Remove host sequences

Full genome shotgun sequencing

Computational removal of host sequences (paired-end reads)

removing host (contamination) sequences in order to analyze remaining (bacterial) sequences

1) Using bowtie2 option:  --un-conc

quick solution to get the paired reads that do not map to the host reference genome (both reads unmapped).

# download ready to use bowtie2 database of human host genome GRCh38 (hg38)



# run bowtie2 mapping 

# using --un-conc-gz to get gzip compressed output files;  8 processors)

#  use alignment mode "local"  especially in case raw-reads are not adapter/quality trimmed

bowtie2 -p 8 -x GRCh38_noalt_as \

  -1 SAMPLE_R1.fastq.gz \

  -2 SAMPLE_R2.fastq.gz \

  --very-sensitive-local \

  --un-conc-gz \

  SAMPLE_host_removed \

  > SAMPLE_mapped_and_unmapped.sam

# bowtie2 results (gz files without gz ending)





# rename host-sequence free samples

mv SAMPLE_host_removed.1 SAMPLE_host_removed_R1.fastq.gz

mv SAMPLE_host_removed.2 SAMPLE_host_removed_R2.fastq.gz

Option --un-conc shows results like samtools options -F 2 (excluding reads "mapped in proper pair").

Paired reads that do not map both to the host sequence might still be included in the "host removed" output.

For better control about read filtering options, see workflow below.

If multi-processor option -p is used, output reads might have a different order compared to input files.

Use option --reorder to keep the original read order.

(read order refers to .sam output but might effect also host-removed read output files .1 .2)

2) Using bowtie2 together with samtools

complex solution that gives better control over the rejected reads by using SAM-flags

How to filter out host reads from paired-end fastq files?

a) bowtie2 mapping against host genome: write all (mapped and unmapped) reads to a single .bam file

b) samtools view: use filter-flags to extract unmapped reads

c) samtools fastq: split paired-end reads into separated R1 and R2 fastq files

a) bowtie2 mapping against host sequence

  1) create or download ready to use bowtie2 index databases (host_DB)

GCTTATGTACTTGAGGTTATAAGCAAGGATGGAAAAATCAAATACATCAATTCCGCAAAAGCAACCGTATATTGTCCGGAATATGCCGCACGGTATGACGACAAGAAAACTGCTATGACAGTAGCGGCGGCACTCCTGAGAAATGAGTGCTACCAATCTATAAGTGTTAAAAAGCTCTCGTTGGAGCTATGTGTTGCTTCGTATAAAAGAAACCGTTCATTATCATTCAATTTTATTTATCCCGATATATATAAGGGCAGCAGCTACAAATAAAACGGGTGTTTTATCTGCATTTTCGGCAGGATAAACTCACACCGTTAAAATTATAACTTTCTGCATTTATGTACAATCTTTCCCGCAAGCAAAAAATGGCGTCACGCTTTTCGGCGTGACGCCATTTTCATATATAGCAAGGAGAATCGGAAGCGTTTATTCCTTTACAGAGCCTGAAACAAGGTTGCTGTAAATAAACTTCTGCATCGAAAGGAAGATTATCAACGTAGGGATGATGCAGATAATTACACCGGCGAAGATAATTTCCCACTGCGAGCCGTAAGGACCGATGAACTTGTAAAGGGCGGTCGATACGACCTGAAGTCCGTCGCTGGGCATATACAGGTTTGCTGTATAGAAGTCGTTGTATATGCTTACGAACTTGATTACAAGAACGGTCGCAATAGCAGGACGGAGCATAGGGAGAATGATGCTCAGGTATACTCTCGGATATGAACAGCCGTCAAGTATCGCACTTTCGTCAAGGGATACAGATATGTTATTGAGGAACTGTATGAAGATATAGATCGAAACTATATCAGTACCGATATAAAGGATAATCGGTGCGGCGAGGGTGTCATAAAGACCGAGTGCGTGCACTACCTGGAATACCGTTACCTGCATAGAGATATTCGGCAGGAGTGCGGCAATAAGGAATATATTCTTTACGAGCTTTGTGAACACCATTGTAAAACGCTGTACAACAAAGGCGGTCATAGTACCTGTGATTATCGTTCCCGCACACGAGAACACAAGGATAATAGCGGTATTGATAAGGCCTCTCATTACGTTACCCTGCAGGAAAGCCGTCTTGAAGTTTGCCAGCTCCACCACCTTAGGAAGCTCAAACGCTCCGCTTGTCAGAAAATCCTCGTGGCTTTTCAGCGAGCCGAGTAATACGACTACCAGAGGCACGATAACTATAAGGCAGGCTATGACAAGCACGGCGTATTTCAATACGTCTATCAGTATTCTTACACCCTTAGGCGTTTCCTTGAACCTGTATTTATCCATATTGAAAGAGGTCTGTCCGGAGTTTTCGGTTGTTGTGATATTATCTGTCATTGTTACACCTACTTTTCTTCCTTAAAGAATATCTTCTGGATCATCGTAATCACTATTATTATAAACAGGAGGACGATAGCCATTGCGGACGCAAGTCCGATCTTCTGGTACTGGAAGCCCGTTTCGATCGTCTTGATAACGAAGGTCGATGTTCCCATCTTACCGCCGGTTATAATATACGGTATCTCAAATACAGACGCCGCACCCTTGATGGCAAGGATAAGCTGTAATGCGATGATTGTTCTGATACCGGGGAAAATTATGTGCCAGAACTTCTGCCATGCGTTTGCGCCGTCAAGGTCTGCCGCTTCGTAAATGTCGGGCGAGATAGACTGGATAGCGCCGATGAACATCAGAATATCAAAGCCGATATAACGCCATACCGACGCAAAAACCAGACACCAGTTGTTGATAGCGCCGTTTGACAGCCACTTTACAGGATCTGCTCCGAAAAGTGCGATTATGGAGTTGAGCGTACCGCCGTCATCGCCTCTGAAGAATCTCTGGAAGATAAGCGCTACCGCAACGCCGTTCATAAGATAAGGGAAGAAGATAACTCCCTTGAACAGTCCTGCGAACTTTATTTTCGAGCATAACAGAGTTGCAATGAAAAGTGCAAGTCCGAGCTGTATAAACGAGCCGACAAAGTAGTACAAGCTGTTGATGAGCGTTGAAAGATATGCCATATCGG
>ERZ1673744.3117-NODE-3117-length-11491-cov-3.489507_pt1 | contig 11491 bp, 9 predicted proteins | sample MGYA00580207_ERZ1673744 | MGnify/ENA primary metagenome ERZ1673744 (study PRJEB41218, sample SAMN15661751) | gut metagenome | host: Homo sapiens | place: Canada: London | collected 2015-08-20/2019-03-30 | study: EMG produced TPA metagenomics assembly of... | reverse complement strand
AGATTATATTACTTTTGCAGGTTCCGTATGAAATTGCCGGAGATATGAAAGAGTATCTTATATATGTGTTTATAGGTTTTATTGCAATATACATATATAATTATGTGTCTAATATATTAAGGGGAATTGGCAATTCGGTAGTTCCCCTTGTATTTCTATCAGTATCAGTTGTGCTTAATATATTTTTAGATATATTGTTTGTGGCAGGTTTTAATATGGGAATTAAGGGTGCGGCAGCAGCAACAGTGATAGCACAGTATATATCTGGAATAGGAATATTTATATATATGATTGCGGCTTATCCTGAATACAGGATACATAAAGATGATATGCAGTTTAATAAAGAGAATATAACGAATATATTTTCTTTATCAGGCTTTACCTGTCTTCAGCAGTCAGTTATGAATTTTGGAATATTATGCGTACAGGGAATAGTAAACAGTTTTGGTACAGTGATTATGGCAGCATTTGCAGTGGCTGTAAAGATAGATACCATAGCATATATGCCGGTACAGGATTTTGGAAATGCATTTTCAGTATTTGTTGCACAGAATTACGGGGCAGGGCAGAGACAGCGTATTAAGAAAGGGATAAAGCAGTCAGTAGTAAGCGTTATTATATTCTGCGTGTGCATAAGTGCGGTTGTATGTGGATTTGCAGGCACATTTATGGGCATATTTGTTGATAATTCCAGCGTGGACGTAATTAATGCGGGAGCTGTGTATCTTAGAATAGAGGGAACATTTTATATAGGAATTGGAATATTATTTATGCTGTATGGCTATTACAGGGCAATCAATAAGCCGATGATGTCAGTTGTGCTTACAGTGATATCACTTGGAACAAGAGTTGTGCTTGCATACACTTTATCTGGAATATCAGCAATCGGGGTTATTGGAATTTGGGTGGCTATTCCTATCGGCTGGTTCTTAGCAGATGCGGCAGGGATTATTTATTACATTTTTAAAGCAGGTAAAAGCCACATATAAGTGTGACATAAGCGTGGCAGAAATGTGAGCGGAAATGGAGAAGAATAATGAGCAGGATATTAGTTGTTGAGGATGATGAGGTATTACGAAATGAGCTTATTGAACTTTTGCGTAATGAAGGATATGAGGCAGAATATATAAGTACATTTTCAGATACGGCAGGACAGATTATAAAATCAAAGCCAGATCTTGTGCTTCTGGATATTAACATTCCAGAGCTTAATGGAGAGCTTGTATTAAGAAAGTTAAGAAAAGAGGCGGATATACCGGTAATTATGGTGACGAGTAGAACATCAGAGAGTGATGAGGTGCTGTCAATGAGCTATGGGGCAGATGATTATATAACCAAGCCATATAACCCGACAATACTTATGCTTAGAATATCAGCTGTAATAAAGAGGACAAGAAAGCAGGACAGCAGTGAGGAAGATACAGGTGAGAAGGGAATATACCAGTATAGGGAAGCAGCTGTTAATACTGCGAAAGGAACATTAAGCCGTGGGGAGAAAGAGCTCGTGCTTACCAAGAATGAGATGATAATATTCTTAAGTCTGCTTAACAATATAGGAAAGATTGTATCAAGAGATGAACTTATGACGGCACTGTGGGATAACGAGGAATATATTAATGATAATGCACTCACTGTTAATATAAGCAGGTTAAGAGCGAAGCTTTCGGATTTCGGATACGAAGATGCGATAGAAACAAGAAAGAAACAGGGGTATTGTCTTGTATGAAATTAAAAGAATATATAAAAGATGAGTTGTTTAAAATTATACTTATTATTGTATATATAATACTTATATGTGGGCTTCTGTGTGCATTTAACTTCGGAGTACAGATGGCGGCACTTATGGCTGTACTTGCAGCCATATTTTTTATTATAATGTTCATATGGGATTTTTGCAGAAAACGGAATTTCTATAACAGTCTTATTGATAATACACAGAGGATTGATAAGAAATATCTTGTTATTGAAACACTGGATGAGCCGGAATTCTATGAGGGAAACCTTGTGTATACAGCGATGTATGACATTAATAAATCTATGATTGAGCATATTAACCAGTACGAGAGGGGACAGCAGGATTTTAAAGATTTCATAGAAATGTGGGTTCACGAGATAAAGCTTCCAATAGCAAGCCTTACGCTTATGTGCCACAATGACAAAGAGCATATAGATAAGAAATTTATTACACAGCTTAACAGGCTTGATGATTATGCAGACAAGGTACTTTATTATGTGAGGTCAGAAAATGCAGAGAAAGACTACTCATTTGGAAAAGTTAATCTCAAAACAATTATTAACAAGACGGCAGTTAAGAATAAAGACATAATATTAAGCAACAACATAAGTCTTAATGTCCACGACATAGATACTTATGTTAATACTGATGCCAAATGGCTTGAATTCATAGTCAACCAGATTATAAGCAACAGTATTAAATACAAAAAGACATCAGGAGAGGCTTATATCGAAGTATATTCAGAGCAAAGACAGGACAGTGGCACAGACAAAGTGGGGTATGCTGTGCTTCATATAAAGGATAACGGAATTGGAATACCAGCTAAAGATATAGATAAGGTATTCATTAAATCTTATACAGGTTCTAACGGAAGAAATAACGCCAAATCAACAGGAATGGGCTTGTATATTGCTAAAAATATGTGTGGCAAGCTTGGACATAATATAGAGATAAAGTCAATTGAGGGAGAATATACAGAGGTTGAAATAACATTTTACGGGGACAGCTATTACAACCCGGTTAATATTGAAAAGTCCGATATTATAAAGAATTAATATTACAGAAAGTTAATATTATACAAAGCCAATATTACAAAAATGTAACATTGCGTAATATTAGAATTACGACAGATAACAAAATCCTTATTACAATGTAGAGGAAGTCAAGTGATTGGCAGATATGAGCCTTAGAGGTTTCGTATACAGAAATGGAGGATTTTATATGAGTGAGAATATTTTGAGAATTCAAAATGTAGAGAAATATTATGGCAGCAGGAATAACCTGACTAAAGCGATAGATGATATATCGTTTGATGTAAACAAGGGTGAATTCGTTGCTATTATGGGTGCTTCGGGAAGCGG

# create bowtie2 database using a reference genome (fasta file)

  bowtie2-build host_genome_sequence.fasta host_DB

       → Download reference genomes of common hosts (human, mouse, ..)

       → How to create a bowtie2 index database

   # or, download ready to use bowtie2 database of human genome GRCh38 (hg38)



       # move all files into your working directory (or into your predefined $BOWTIE2_INDEXES location)

       # use  "GRCh38_noalt_as" for your bowtie2 database name (instead of "host_DB")

        → see all available bowtie2 databases  (host species list is shown on the right)

  2) bowtie2 mapping against host sequence database, keep both aligned and unaligned reads (paired-end reads)

  bowtie2 -p 8 -x host_DB \

    -1 SAMPLE_R1.fastq.gz \

    -2 SAMPLE_R2.fastq.gz \

    -S SAMPLE_mapped_and_unmapped.sam

  3) convert file .sam to .bam

   samtools view -bS SAMPLE_mapped_and_unmapped.sam > SAMPLE_mapped_and_unmapped.bam

b) filter required unmapped reads

# SAMtools SAM-flag filter: get unmapped pairs (both reads R1 and R2 unmapped)

 samtools view -b -f 12 -F 256 \

   SAMPLE_mapped_and_unmapped.bam \

   > SAMPLE_bothReadsUnmapped.bam 

    -f  12    # Extract only ( -f ) alignments with both reads unmapped: <read unmapped><mate unmapped>

    -F 256    # Do not (  -F  ) extract alignments which are: <not primary alignment>

see meaning of SAM-flags

c)  split paired-end reads into separated fastq files .._R1 .._R2

# sort bam file by read name ( -n ) to have paired reads next to each other (2 parallel threads, each using up to 5G memory)

samtools sort -n -m 5G -@ 2 SAMPLE_bothReadsUnmapped.bam -o SAMPLE_bothReadsUnmapped_sorted.bam

samtools fastq -@ 8 SAMPLE_bothReadsUnmapped_sorted.bam \

  -1 SAMPLE_host_removed_R1.fastq.gz \

  -2 SAMPLE_host_removed_R2.fastq.gz \

  -0 /dev/null -s /dev/null -n

see other options for  → converting .bam to .fastq


Two files of paired-end reads, containing non-host sequences



See also:

Removel of ribosomal RNA

To in silico remove rRNA, see software tool → SortMeRNA